By Jake Anderson | Creative Commons | TheMindUnleashed.com

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Bright Comet Last Seen By Ancient Egyptians Could Grace Our Skies Just As Coronavirus Peaks

It’s important to remember that these beautiful spectacles pose no real threat to terrestrial life.

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Bright Comet Last Seen By Ancient Egyptians Could Grace Our Skies Just As Coronavirus Peaks
Photo Credit: NASA

Elias Marat, The Mind Unleashed

A comet that hasn’t visited our solar system in about 5,500 years will become visible to the naked eye later this month, gracing skies in the northern hemisphere.

It is believed that the bright comet’s visit to our neighbourhood may coincide with the coronavirus pandemic reaching its peak, reports Forbes.

Astronomers discovered Comet C-2019-Y4 (ATLAS)—or Comet Atlas, for short—while working at the Asteroid Terrestrial-impact Last Alert System (Atlas) project in Hawaii.

The comet will be at its brightest at the end of April/beginning of May. Use this sky chart to see where Comet Atlas is now and find it yourself with a telescope. If we’re lucky, Comet Atlas will be visible with binoculars or the naked eye on or around April 30. According to health.com, the Institute for Health Metrics and Evaluation (IHME) estimates the coronavirus pandemic will reach its peak in mid to late April.

It has been described as resembling a large and dirty snowball, but astronomers are hoping the celestial body will put on a bright, brilliant show—not unlike the Hale-Bopp comet which flew close to Earth back in 1997.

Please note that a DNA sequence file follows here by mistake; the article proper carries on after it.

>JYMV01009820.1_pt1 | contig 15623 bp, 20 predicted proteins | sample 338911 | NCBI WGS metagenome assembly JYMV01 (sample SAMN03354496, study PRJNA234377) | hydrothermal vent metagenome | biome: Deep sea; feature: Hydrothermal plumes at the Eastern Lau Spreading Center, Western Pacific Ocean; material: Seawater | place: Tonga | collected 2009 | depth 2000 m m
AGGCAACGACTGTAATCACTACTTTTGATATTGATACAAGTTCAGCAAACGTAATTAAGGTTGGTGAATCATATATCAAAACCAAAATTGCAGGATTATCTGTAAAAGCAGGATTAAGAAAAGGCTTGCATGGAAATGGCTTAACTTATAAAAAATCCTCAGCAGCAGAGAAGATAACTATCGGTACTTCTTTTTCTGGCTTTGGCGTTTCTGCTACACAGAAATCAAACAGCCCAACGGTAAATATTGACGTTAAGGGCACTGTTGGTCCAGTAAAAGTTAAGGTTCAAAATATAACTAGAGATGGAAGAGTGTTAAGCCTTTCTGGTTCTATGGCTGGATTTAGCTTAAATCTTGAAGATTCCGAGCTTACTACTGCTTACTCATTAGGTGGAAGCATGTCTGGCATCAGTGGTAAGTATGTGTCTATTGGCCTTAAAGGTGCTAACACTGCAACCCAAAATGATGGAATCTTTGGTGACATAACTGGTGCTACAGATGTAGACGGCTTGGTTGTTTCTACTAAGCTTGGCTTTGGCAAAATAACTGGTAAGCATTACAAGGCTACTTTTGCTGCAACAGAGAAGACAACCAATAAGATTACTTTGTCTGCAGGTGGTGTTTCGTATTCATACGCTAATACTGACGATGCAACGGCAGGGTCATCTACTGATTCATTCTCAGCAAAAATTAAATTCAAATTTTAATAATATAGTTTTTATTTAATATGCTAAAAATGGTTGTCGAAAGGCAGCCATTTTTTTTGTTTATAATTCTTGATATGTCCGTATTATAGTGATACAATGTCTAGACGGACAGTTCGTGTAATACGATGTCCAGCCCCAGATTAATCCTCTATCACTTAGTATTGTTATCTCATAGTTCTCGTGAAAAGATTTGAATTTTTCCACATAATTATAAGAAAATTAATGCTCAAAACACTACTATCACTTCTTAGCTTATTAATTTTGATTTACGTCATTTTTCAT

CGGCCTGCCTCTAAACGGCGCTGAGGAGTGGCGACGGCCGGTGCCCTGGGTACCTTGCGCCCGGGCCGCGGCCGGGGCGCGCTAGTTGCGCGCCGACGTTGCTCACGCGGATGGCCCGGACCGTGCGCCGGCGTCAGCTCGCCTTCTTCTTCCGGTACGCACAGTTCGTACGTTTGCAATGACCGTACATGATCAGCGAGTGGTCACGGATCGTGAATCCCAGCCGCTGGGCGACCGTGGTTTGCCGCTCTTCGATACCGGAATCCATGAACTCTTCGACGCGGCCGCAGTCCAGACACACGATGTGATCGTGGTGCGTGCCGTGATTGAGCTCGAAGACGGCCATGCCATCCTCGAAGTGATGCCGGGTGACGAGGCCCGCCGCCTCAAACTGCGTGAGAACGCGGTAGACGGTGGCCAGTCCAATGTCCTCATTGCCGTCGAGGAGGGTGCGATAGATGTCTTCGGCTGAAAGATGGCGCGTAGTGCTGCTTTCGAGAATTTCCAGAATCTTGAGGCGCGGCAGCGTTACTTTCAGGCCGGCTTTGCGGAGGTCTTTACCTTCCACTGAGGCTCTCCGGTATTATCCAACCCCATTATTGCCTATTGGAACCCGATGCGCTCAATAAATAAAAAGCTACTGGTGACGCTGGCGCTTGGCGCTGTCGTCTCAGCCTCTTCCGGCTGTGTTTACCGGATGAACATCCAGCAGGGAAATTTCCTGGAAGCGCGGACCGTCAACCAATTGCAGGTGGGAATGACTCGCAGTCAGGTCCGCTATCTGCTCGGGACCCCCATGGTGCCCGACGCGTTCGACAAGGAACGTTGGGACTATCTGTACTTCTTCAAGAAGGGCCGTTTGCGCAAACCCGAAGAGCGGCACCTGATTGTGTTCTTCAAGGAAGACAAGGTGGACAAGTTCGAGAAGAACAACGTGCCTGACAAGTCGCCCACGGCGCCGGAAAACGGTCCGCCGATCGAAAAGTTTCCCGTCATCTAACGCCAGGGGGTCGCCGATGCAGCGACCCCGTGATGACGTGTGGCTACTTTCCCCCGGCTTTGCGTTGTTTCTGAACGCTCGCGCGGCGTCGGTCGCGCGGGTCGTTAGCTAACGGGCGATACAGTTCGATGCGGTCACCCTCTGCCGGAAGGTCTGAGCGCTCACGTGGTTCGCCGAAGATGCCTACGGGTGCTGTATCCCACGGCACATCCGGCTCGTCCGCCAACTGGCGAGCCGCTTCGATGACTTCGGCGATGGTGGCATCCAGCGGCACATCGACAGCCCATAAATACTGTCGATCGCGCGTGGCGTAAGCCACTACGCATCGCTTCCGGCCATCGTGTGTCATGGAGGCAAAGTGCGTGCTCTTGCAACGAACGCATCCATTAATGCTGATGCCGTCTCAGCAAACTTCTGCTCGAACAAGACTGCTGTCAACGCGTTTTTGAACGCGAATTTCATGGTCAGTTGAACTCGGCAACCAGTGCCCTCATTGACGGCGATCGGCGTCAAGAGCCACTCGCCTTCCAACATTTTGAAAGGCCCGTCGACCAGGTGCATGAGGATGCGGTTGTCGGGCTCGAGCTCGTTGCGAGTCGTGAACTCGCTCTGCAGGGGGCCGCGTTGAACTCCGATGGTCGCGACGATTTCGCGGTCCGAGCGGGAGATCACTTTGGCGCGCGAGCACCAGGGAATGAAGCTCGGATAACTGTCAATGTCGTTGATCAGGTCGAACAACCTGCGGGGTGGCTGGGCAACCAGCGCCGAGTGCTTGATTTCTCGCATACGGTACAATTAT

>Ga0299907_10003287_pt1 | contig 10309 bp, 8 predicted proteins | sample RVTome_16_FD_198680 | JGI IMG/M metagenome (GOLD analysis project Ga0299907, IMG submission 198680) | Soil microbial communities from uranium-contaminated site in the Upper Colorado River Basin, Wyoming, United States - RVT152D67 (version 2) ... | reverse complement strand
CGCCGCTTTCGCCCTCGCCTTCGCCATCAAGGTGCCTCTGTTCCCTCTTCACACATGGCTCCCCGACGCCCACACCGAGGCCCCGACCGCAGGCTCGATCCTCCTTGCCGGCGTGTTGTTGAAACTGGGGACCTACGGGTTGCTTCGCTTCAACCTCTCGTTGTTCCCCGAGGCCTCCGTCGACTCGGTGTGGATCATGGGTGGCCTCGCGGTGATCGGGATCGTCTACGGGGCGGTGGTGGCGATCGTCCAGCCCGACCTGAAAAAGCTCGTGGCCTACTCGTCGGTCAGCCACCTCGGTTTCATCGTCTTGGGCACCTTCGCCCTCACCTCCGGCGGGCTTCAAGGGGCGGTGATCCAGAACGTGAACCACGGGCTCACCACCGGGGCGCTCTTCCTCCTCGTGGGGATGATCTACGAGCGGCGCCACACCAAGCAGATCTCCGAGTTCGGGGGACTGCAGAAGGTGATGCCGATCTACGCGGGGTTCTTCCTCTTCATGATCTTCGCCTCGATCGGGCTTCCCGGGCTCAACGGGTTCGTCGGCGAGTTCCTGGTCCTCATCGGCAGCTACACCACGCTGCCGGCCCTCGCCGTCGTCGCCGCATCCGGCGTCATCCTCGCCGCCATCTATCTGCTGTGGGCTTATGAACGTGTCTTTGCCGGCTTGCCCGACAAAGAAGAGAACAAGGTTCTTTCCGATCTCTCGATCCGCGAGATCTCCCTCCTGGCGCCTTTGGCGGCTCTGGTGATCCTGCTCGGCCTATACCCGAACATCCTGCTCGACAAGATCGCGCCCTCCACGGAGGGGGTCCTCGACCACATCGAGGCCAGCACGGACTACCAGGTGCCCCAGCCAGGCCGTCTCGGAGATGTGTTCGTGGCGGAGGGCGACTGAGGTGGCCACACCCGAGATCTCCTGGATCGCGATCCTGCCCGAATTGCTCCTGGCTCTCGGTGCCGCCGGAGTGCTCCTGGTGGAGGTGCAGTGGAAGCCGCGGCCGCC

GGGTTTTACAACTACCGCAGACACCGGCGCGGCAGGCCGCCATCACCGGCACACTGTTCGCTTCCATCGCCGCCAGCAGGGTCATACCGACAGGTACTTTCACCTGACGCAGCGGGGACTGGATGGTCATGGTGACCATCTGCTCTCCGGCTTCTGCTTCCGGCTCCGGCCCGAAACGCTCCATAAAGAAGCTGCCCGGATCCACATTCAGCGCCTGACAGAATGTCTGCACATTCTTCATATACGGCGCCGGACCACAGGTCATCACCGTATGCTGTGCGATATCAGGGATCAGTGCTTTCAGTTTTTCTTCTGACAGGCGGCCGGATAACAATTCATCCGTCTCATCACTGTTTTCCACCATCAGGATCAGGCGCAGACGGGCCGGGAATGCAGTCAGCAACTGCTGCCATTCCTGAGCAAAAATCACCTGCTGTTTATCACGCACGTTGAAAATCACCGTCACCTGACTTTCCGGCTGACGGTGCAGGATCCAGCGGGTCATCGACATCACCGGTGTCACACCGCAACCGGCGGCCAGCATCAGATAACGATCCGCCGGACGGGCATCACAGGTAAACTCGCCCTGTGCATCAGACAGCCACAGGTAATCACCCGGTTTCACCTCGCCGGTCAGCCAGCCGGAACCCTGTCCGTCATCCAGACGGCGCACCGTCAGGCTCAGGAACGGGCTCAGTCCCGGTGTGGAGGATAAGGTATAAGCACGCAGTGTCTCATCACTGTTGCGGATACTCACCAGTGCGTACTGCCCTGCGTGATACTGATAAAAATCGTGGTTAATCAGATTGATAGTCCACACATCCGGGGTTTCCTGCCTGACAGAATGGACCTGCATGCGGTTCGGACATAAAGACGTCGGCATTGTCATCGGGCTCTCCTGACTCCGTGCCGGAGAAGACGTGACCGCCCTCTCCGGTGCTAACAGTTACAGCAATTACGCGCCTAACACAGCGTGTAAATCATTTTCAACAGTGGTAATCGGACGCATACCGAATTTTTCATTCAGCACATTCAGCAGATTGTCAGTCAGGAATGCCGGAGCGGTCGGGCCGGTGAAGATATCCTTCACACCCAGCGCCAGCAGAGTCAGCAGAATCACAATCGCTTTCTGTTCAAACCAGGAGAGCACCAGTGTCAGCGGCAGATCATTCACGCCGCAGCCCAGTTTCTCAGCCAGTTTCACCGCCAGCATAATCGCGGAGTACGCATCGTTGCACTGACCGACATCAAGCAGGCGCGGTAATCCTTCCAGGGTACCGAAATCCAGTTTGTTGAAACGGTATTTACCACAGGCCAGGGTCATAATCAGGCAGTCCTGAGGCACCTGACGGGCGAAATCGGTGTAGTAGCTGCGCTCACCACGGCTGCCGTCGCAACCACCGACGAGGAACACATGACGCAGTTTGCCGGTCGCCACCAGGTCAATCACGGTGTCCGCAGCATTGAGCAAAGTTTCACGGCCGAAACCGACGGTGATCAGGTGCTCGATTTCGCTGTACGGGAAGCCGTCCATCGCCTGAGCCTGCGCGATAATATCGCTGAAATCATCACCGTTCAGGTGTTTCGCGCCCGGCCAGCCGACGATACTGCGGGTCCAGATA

On Tuesday, U.K.-based astronomer George McManus explained:

“Comets tend to develop long, fluorescent tails as they approach the sun before swinging back out into outer space.

We hope that it will become visible to the naked eye in early April reaching closest approach to earth on May 23.

Coming to within 100 million miles of the earth, very close in astronomical terms, it presents no risk to the earth, but does have the potential to lift people’s spirits as we go through the current crisis.”

McManus, who has a 4.5-inch refracting telescope at his East Yorkshire home, noted that a small set of binoculars will be sufficient to view the comet.

He added:

“Look to the Northern sky. The comet should appear between the Plough and the planet Venus, easily the brightest object in the night sky at the moment other than the moon.

We are hoping it will be as spectacular as Hale-Bopp, which was visible in daylight.”

We don’t know the precise composition of the comet—it could be 90% ice or 90% dust and that could affect whether it throws off a spectacular tail as it gets closer to the sun and the sun’s gravity takes effect.”

While the comet’s timing may shock some readers—especially due to a long history of superstitious beliefs and misperceptions about comets—it’s important to remember that these beautiful spectacles are little more than space dust, ice, and gas that pose no real threat to terrestrial life.

By Elias Marat | Creative Commons | TheMindUnleashed.com